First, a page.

[R]elevant: Often times I’ve seen the “R” of the S.M.A.R.T. acronym for goal setting used to represent “realistic,” but as far as I’m concerned, that is too similar to “attainable”. For this reason, I prefer to use “R” to represent “relevant”. Given that if you are focused on becoming great at your endeavor, you are undoubtedly a very busy person, it’s important that your goal setting be not just effective, but also efficient. It does not make sense to pursue goals that are not relevant to obtaining your ultimate objective of greatness. This idea relates closely to the concept I covered elsewhere of “taking out the trash,” or doing those things that you may not necessarily love doing, but you know need to be done. For example, in the context of goal-setting, it does not make sense to note goals for concepts or activities you have already mastered, even though it may feel good and be squarely in your comfort zone to do so. Rather, you should focus your efforts and your goal-setting on mastering those things you need to work on to accelerate your journey toward greatness in your chosen endeavor(s). There are exceptions, of course. For example, in tennis, if getting your first serve in is absolutely critical to success, there’s no harming in noting a first service percentage goal, even if you are already a great server. The point is, don’t do so to the detriment or exclusion of, for example, setting lateral and forward quickness goals, even if those may be areas that you don’t enjoy quite as much.

[T]ime-sensitive: Make sure that ALL the goals you set have a deadline or target date associated with them. This is of critical importance. A deadline usually forces us to become more focused. It ignites our competitive spirit and usually makes us achieve more, more quickly. Without a deadline or target date, a goal is more like a wish and it is far less likely to be accomplished. On the subject of time, it is also important to bear in mind that you should set short-, medium- and long-term goals for yourself. There are a couple of major reasons for this. First, as mentioned above, if you have some short- and medium-term incremental goals, this is more likely to permit you to enjoy some successes along the way to your ultimate goals. This should help with your self-confidence. Second, having incremental goals along the way is more likely to allow you to “course correct” on the path to achieving your ultimate goal(s). If you simply have one long-term goal out on the horizon, it makes it a lot more difficult to know if you are on the right track and make sensible adjustments if you are not.

It is important to set goals for yourself in all areas of your life. In particular, it is important to do so in the area(s) where you are trying to achieve “greatness”. It allows you to enjoy incremental victories en route and it also makes it easier to determine whether you’re on the right path and make course corrections as necessary. Make sure that as you develop your goals, you do so in a S.M.A.R.T. way.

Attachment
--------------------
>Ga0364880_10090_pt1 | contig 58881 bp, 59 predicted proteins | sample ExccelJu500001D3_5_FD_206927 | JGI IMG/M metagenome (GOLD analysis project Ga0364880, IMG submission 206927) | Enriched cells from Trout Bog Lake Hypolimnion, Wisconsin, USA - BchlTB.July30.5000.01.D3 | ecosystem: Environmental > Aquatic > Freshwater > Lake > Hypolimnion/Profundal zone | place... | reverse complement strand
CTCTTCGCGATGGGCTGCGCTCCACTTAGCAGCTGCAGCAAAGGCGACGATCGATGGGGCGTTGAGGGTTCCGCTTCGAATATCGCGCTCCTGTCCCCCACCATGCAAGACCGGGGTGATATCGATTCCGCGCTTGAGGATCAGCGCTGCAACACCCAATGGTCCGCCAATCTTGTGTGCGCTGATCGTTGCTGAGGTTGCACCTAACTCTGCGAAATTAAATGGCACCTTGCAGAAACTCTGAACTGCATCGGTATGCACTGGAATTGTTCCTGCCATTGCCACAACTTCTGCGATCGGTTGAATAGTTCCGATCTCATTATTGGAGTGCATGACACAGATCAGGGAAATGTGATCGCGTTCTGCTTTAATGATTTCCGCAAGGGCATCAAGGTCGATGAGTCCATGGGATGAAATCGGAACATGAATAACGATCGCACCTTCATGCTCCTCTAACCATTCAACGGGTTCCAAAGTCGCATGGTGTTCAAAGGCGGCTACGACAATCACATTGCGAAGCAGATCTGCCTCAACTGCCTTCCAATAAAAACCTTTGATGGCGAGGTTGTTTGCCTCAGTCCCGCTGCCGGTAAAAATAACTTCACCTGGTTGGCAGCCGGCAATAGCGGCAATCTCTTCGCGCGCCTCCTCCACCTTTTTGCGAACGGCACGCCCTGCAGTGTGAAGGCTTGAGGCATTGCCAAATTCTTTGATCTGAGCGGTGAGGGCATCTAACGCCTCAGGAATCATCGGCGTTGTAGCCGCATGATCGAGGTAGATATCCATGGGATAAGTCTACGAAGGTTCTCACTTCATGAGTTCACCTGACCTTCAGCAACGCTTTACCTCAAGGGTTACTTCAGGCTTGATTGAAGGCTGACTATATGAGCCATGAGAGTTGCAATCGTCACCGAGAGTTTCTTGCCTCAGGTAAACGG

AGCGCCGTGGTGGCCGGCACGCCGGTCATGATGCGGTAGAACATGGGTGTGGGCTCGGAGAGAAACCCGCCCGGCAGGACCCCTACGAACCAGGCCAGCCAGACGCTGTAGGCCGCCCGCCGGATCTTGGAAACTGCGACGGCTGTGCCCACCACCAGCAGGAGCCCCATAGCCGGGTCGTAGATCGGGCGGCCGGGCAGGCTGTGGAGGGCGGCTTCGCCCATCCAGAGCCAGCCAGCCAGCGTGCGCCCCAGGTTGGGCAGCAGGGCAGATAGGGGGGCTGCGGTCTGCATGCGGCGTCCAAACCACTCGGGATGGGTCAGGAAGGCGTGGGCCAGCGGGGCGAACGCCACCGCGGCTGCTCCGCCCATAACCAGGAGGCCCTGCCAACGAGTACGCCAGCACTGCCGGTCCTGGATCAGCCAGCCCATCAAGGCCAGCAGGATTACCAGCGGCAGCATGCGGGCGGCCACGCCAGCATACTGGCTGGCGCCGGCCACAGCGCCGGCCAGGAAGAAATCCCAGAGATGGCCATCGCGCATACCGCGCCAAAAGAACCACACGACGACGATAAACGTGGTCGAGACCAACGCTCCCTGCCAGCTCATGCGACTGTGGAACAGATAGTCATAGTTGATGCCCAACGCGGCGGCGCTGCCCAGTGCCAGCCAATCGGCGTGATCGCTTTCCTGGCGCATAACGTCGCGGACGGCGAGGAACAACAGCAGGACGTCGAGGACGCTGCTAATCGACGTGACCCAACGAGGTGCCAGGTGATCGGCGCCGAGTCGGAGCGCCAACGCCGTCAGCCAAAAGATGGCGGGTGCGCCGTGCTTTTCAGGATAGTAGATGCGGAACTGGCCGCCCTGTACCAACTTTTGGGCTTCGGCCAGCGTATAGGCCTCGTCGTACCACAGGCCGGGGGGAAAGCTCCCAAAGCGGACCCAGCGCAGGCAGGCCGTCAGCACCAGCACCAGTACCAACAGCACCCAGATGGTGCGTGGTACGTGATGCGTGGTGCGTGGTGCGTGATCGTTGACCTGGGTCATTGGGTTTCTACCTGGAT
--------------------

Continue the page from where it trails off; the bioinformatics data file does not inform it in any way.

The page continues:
I look forward to your thoughts, comments and questions.

Paul Morin
paul@CompanyFounder.com
www.CompanyFounder.com.

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Don’t Reinvent Any Wheels in Your Small Business

 Posted by at 8:03 am  Efficiency  Comments Off on Don’t Reinvent Any Wheels in Your Small Business
Sep 272010
 
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Why reinvent the wheel?  You hear this all the time, but do you heed this advice?  There’s almost no good reason to do something from scratch that has been done before.  Most successful entrepreneurs are adept at acquiring (legally of course) the best ideas and practices of their competitors at every turn.  One entrepreneur I know likes to say, “use the CASE method – Copy And Steal Everything”.  I’m not advocating that you do anything illegal or unethical, but to whatever extent it makes sense, never reinvent anything.  You are a relatively small company, with limited resources – use them wisely.  If it’s not core to the success of your business, and usually even if it is, don’t reinvent it from scratch – find a company or individual that has already done it, and get their “recipe”.  The time and energy you save will be better spent in building your core business..

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For an Entrepreneur, An Able Assistant is Indispensable

 Posted by at 7:25 am  Efficiency  Comments Off on For an Entrepreneur, An Able Assistant is Indispensable
Aug 312010
 
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I guess this point should be pretty obvious, but it merits emphasis.  The more you can extend your effectiveness through lower cost resources, the better off you will be.  Sounds great on paper, but finding a good assistant is tough; that’s why the very capable ones command a premium in the market.  You don’t just need someone who can type and file, you also need someone with good people skills and a good head on his or her shoulders.  Don’t forget, for many people, this person will be their first interaction with you and your company.  The first impression, good or bad, will stick with whomever contacts you and will reflect on both you and your company.  Often times to find such a person, you will need to look to another successful company; you simply cannot leave the selection of this person up to the luck of the draw – you’re better off paying a premium if you have to and getting someone who has been at it for a while and has a stellar reputation.  Be very careful with this hiring decision – it could be one of the most important ones you make..